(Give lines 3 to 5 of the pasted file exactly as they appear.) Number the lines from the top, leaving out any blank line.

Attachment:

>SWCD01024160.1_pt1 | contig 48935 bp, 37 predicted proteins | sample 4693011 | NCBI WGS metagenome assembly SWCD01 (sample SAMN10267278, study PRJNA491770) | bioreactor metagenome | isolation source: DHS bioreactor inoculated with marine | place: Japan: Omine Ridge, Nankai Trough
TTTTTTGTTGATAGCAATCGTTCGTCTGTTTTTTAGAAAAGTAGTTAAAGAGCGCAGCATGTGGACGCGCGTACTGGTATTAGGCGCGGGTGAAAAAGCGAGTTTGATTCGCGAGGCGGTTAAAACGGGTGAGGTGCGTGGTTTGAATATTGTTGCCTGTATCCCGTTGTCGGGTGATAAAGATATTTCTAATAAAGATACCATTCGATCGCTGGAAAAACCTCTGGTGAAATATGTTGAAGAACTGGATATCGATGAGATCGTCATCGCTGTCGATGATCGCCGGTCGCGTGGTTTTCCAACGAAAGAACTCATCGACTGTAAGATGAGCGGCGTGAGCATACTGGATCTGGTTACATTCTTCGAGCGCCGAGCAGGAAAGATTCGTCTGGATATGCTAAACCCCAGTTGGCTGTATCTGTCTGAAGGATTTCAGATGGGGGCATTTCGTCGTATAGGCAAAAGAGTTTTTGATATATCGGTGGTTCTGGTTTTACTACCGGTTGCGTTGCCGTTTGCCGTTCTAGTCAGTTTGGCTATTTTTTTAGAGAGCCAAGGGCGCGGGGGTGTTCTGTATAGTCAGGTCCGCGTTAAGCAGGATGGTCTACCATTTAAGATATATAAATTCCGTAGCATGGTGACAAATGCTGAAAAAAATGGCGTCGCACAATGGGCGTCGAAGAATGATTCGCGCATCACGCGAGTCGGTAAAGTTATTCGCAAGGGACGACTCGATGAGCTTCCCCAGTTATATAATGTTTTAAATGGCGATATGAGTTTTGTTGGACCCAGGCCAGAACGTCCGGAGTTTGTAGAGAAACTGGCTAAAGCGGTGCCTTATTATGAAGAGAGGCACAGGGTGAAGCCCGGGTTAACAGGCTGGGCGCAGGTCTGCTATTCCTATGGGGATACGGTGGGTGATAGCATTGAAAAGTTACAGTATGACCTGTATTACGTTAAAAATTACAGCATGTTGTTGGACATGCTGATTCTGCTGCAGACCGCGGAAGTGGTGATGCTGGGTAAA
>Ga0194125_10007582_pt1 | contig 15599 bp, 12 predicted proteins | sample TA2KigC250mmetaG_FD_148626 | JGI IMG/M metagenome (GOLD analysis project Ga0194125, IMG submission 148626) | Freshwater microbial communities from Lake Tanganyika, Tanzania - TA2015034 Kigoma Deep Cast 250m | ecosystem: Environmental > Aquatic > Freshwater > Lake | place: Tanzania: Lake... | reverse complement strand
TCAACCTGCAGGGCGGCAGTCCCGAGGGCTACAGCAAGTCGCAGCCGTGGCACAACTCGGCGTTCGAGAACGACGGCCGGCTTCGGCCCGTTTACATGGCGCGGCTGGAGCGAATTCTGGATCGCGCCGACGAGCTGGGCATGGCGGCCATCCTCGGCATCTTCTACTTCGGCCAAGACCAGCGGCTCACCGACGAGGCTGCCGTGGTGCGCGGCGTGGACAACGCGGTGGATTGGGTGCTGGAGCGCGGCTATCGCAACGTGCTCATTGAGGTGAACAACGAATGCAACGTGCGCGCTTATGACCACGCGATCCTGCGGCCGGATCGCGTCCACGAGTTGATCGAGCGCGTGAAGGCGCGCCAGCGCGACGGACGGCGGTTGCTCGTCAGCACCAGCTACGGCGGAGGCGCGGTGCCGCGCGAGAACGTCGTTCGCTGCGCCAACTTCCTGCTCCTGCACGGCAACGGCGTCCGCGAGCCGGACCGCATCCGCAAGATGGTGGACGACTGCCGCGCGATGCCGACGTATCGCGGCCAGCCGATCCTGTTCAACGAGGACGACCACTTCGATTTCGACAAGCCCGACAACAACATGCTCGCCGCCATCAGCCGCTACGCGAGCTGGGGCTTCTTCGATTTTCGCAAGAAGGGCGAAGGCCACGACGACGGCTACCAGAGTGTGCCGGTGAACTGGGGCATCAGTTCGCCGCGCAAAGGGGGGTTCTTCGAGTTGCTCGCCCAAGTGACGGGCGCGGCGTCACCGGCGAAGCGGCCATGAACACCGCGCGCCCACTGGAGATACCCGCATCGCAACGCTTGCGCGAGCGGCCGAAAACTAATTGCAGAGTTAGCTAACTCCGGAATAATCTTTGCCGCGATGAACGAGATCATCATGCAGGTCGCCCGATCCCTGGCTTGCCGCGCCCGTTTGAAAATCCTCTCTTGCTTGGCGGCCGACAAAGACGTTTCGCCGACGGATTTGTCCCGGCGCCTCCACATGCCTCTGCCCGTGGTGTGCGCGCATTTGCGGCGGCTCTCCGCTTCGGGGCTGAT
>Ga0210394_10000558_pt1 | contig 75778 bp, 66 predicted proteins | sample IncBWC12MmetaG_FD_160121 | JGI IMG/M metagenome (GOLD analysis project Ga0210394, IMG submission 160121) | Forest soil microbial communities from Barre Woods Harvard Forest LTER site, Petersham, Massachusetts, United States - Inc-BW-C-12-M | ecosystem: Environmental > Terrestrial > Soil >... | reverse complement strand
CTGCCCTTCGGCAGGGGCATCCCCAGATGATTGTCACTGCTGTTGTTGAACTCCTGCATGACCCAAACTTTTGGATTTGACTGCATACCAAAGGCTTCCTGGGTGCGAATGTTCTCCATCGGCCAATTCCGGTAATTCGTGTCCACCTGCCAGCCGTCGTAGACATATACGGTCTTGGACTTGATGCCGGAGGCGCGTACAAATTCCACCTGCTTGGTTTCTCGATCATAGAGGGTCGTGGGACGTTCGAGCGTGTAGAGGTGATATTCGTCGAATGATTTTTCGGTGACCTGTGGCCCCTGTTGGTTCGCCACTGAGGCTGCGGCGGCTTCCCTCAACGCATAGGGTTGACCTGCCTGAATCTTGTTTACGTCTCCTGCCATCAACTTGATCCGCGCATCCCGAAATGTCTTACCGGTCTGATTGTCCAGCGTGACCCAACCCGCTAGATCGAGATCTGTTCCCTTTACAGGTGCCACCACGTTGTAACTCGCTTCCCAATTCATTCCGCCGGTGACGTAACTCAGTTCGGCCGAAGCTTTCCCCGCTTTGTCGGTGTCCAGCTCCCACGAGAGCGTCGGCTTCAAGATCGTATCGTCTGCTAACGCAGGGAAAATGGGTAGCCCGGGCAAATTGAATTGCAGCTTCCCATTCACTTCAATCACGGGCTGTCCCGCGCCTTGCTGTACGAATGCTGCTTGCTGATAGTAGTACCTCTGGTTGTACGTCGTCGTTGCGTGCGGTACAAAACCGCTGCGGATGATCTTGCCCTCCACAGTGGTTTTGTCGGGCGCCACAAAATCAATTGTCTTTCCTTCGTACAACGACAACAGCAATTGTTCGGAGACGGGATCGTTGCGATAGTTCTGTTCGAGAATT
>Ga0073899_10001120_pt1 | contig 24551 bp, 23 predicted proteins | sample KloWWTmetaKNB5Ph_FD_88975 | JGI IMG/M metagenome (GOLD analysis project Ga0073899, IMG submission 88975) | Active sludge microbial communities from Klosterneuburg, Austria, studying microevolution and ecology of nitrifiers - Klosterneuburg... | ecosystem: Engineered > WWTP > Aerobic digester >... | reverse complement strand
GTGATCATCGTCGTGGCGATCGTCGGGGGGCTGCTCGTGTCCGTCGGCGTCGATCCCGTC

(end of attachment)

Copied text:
>Ga0194125_10007582_pt1 | contig 15599 bp, 12 predicted proteins | sample TA2KigC250mmetaG_FD_148626 | JGI IMG/M metagenome (GOLD analysis project Ga0194125, IMG submission 148626) | Freshwater microbial communities from Lake Tanganyika, Tanzania - TA2015034 Kigoma Deep Cast 250m | ecosystem: Environmental > Aquatic > Freshwater > Lake | place: Tanzania: Lake... | reverse complement strand
TCAACCTGCAGGGCGGCAGTCCCGAGGGCTACAGCAAGTCGCAGCCGTGGCACAACTCGGCGTTCGAGAACGACGGCCGGCTTCGGCCCGTTTACATGGCGCGGCTGGAGCGAATTCTGGATCGCGCCGACGAGCTGGGCATGGCGGCCATCCTCGGCATCTTCTACTTCGGCCAAGACCAGCGGCTCACCGACGAGGCTGCCGTGGTGCGCGGCGTGGACAACGCGGTGGATTGGGTGCTGGAGCGCGGCTATCGCAACGTGCTCATTGAGGTGAACAACGAATGCAACGTGCGCGCTTATGACCACGCGATCCTGCGGCCGGATCGCGTCCACGAGTTGATCGAGCGCGTGAAGGCGCGCCAGCGCGACGGACGGCGGTTGCTCGTCAGCACCAGCTACGGCGGAGGCGCGGTGCCGCGCGAGAACGTCGTTCGCTGCGCCAACTTCCTGCTCCTGCACGGCAACGGCGTCCGCGAGCCGGACCGCATCCGCAAGATGGTGGACGACTGCCGCGCGATGCCGACGTATCGCGGCCAGCCGATCCTGTTCAACGAGGACGACCACTTCGATTTCGACAAGCCCGACAACAACATGCTCGCCGCCATCAGCCGCTACGCGAGCTGGGGCTTCTTCGATTTTCGCAAGAAGGGCGAAGGCCACGACGACGGCTACCAGAGTGTGCCGGTGAACTGGGGCATCAGTTCGCCGCGCAAAGGGGGGTTCTTCGAGTTGCTCGCCCAAGTGACGGGCGCGGCGTCACCGGCGAAGCGGCCATGAACACCGCGCGCCCACTGGAGATACCCGCATCGCAACGCTTGCGCGAGCGGCCGAAAACTAATTGCAGAGTTAGCTAACTCCGGAATAATCTTTGCCGCGATGAACGAGATCATCATGCAGGTCGCCCGATCCCTGGCTTGCCGCGCCCGTTTGAAAATCCTCTCTTGCTTGGCGGCCGACAAAGACGTTTCGCCGACGGATTTGTCCCGGCGCCTCCACATGCCTCTGCCCGTGGTGTGCGCGCATTTGCGGCGGCTCTCCGCTTCGGGGCTGAT
>Ga0210394_10000558_pt1 | contig 75778 bp, 66 predicted proteins | sample IncBWC12MmetaG_FD_160121 | JGI IMG/M metagenome (GOLD analysis project Ga0210394, IMG submission 160121) | Forest soil microbial communities from Barre Woods Harvard Forest LTER site, Petersham, Massachusetts, United States - Inc-BW-C-12-M | ecosystem: Environmental > Terrestrial > Soil >... | reverse complement strand